A Cuban-born academic re-creates a moving emotional journey from Cuba to America.
A cultural anthropologist whose first love was writing poetry and fiction, Behar (Anthropology/Univ. of Michigan; An Island Called Home: Returning to Jewish Cuba, 2007, etc.) is a stylish writer. Her probings about her complicated Jewish Cuban ancestry and family’s immigration to America mine compelling, relevant issues about identity and belonging. Her love of travel first took root at age 5 with her emigration from Havana with her mother, father and small brother in 1962. The family settled in the Ashkenazi section of Forest Hills, Queens, making ends meet selling “fabric, envelopes and shoes.” The young author was thrown, sink or swim, into first-grade, though she knew no English. Bookish and assertive, Behar wanted to pursue her education despite the injunctions imposed by her authoritarian father, and she eventually became a cultural anthropologist, able to use her Spanish for field work among farmers in Spain and Mexico. Her essays meander among these decisive events of her life, circling always back to the place where she began and longed to return: Cuba. She was able to return to her homeland in various capacities over the years, especially as a visiting academic. In “The Freedom to Travel Anywhere in the World,” Behar delineates the glaring discrepancy between her own privileged comings and goings from Michigan, with suitcases laden with plentiful American products, and the dire shortages of and restrictions on her friends and family in Cuba. Yet always, touchingly, she is accorded by her compatriots “political innocence, [and] welcomed with tenderness.”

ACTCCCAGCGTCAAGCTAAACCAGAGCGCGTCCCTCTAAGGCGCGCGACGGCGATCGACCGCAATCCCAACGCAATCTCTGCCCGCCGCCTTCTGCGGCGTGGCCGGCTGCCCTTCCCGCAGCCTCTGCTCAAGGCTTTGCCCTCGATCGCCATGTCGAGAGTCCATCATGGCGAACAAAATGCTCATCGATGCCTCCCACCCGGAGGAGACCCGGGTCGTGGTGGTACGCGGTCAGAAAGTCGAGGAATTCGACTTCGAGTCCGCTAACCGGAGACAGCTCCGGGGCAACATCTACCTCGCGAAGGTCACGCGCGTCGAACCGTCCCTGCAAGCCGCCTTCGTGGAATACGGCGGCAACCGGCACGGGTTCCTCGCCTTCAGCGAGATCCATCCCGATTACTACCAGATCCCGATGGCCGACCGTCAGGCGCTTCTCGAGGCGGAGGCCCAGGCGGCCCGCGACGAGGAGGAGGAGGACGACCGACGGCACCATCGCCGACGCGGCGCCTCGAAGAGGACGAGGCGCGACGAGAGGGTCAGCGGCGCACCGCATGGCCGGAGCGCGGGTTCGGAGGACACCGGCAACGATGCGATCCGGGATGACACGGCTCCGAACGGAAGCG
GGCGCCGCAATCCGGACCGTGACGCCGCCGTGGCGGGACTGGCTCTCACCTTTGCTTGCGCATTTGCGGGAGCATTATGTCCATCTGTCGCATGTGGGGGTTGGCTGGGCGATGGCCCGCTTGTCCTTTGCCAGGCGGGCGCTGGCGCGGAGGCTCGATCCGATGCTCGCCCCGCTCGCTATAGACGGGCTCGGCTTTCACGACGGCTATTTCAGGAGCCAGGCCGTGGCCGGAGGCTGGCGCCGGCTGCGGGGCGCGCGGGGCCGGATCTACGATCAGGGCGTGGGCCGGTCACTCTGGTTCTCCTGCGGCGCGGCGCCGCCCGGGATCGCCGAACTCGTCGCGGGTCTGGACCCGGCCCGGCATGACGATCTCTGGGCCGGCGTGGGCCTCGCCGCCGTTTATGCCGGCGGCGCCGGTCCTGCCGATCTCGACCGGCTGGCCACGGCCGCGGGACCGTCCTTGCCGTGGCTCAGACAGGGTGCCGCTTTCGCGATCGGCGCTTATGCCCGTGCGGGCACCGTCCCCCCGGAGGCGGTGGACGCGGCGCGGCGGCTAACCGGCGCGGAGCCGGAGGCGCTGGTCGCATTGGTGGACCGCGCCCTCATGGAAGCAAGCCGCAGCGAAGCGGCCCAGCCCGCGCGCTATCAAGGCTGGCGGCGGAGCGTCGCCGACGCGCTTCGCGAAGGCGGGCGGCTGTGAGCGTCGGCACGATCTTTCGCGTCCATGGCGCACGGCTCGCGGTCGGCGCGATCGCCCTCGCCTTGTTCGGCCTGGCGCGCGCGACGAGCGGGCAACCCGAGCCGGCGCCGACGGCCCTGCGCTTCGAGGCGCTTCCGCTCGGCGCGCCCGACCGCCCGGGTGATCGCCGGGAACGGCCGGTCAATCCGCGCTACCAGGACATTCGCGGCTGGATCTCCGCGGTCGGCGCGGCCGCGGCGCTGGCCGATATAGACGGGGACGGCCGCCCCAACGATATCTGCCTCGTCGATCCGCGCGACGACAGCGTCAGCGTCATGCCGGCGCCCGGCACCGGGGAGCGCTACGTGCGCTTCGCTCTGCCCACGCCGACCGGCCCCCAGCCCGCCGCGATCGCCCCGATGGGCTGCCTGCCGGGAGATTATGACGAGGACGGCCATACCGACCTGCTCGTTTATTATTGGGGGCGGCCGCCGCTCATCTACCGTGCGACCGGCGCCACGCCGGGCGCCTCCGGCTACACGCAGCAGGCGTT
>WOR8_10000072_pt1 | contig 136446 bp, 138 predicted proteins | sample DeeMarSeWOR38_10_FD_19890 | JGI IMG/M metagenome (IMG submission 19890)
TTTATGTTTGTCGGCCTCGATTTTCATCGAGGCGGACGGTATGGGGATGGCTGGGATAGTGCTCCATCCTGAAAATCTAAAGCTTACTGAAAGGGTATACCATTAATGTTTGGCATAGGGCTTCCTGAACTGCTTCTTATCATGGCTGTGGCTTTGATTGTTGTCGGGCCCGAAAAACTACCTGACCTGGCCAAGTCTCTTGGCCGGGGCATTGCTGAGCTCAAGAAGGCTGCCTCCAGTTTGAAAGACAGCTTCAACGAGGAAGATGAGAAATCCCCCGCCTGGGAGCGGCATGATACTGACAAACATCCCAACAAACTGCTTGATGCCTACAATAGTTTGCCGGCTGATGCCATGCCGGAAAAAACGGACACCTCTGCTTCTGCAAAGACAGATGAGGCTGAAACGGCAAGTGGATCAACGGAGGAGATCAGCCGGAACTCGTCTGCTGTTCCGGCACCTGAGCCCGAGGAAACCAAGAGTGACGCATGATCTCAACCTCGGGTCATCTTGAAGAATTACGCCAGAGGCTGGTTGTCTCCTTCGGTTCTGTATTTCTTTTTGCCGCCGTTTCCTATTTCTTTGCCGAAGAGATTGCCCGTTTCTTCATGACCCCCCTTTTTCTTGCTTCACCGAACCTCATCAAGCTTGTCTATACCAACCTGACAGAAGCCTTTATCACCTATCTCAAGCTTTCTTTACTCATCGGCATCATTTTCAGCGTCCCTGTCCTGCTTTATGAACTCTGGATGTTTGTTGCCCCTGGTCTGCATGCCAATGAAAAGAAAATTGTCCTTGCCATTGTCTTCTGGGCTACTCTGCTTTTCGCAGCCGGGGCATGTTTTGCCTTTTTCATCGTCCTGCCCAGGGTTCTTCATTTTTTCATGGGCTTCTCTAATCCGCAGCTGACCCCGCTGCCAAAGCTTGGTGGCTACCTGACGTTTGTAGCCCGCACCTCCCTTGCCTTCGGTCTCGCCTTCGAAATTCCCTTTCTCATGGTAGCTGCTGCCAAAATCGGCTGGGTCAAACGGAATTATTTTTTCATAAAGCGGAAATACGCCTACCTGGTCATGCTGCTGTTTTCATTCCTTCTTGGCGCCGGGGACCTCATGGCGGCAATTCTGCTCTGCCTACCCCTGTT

A heartfelt witness to the changing political and emotional landscape of the Cuban-American experience.